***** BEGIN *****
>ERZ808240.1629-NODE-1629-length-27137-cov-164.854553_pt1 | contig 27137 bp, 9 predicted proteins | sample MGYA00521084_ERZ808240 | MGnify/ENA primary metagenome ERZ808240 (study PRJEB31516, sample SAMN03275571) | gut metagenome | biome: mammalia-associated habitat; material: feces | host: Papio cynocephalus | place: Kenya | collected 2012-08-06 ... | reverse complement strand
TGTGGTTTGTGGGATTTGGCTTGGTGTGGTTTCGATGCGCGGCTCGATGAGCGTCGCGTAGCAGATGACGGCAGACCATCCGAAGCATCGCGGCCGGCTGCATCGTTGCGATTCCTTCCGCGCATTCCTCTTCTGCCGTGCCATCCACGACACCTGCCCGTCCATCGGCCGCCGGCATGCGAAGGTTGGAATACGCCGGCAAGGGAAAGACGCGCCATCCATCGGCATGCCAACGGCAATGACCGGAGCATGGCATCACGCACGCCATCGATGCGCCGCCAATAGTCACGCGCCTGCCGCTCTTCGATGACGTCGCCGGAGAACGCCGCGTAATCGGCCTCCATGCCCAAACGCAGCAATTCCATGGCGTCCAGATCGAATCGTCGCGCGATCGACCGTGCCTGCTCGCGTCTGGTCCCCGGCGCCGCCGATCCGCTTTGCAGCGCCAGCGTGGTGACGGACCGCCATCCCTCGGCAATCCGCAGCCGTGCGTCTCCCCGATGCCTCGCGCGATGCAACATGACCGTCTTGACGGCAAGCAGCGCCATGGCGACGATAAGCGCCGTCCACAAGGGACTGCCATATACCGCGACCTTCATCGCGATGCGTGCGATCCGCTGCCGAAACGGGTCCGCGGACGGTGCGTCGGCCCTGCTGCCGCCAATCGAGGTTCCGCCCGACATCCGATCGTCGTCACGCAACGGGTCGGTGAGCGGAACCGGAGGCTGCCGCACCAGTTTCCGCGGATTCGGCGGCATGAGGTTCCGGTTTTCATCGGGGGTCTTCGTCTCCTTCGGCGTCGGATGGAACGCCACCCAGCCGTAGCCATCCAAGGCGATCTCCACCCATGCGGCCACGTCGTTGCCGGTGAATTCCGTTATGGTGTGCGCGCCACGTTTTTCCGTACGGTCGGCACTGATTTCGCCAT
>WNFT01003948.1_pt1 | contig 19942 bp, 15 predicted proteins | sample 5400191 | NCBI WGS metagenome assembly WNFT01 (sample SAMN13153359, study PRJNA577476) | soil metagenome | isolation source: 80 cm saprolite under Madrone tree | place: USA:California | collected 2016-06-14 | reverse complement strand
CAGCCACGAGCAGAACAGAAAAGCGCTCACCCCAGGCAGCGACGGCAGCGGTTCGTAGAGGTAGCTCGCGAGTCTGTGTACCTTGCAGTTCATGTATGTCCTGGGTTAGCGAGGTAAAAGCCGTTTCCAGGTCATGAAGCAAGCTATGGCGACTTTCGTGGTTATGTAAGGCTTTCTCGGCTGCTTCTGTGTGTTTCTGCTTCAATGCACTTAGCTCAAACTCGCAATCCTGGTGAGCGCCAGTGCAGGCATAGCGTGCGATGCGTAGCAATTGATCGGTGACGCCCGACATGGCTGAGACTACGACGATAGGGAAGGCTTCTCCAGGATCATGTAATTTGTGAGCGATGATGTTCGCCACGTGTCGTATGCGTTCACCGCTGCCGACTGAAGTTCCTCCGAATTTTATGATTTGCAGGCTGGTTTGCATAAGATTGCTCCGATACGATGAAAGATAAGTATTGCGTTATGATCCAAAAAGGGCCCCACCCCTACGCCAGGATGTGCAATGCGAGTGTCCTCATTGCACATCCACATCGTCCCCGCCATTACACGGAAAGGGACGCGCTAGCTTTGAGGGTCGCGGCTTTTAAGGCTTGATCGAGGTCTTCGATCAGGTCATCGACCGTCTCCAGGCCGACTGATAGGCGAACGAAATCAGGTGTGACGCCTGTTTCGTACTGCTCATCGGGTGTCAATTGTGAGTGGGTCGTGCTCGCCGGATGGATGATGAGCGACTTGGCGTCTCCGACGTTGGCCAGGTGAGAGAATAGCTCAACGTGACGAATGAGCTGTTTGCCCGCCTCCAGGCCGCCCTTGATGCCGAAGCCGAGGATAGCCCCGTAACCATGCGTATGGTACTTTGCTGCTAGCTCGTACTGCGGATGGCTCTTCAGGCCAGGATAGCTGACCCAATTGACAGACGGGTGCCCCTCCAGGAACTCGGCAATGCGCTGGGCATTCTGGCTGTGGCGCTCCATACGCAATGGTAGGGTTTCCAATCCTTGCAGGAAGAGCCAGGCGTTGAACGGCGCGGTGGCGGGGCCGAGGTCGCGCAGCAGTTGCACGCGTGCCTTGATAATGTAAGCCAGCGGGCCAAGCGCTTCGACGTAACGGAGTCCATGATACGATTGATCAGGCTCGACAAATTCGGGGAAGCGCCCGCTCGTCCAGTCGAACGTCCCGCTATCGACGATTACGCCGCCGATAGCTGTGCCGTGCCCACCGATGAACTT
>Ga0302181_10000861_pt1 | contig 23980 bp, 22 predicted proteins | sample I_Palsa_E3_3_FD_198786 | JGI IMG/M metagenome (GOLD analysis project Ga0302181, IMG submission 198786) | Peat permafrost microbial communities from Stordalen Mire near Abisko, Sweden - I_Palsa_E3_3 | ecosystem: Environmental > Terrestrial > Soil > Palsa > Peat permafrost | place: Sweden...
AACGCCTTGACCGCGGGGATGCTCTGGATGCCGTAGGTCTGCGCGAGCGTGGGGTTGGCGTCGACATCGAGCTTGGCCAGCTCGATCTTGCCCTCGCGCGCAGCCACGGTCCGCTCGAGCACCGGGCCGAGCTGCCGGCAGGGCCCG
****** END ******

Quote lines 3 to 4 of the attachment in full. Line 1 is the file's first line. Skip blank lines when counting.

>WNFT01003948.1_pt1 | contig 19942 bp, 15 predicted proteins | sample 5400191 | NCBI WGS metagenome assembly WNFT01 (sample SAMN13153359, study PRJNA577476) | soil metagenome | isolation source: 80 cm saprolite under Madrone tree | place: USA:California | collected 2016-06-14 | reverse complement strand
CAGCCACGAGCAGAACAGAAAAGCGCTCACCCCAGGCAGCGACGGCAGCGGTTCGTAGAGGTAGCTCGCGAGTCTGTGTACCTTGCAGTTCATGTATGTCCTGGGTTAGCGAGGTAAAAGCCGTTTCCAGGTCATGAAGCAAGCTATGGCGACTTTCGTGGTTATGTAAGGCTTTCTCGGCTGCTTCTGTGTGTTTCTGCTTCAATGCACTTAGCTCAAACTCGCAATCCTGGTGAGCGCCAGTGCAGGCATAGCGTGCGATGCGTAGCAATTGATCGGTGACGCCCGACATGGCTGAGACTACGACGATAGGGAAGGCTTCTCCAGGATCATGTAATTTGTGAGCGATGATGTTCGCCACGTGTCGTATGCGTTCACCGCTGCCGACTGAAGTTCCTCCGAATTTTATGATTTGCAGGCTGGTTTGCATAAGATTGCTCCGATACGATGAAAGATAAGTATTGCGTTATGATCCAAAAAGGGCCCCACCCCTACGCCAGGATGTGCAATGCGAGTGTCCTCATTGCACATCCACATCGTCCCCGCCATTACACGGAAAGGGACGCGCTAGCTTTGAGGGTCGCGGCTTTTAAGGCTTGATCGAGGTCTTCGATCAGGTCATCGACCGTCTCCAGGCCGACTGATAGGCGAACGAAATCAGGTGTGACGCCTGTTTCGTACTGCTCATCGGGTGTCAATTGTGAGTGGGTCGTGCTCGCCGGATGGATGATGAGCGACTTGGCGTCTCCGACGTTGGCCAGGTGAGAGAATAGCTCAACGTGACGAATGAGCTGTTTGCCCGCCTCCAGGCCGCCCTTGATGCCGAAGCCGAGGATAGCCCCGTAACCATGCGTATGGTACTTTGCTGCTAGCTCGTACTGCGGATGGCTCTTCAGGCCAGGATAGCTGACCCAATTGACAGACGGGTGCCCCTCCAGGAACTCGGCAATGCGCTGGGCATTCTGGCTGTGGCGCTCCATACGCAATGGTAGGGTTTCCAATCCTTGCAGGAAGAGCCAGGCGTTGAACGGCGCGGTGGCGGGGCCGAGGTCGCGCAGCAGTTGCACGCGTGCCTTGATAATGTAAGCCAGCGGGCCAAGCGCTTCGACGTAACGGAGTCCATGATACGATTGATCAGGCTCGACAAATTCGGGGAAGCGCCCGCTCGTCCAGTCGAACGTCCCGCTATCGACGATTACGCCGCCGATAGCTGTGCCGTGCCCACCGATGAACTT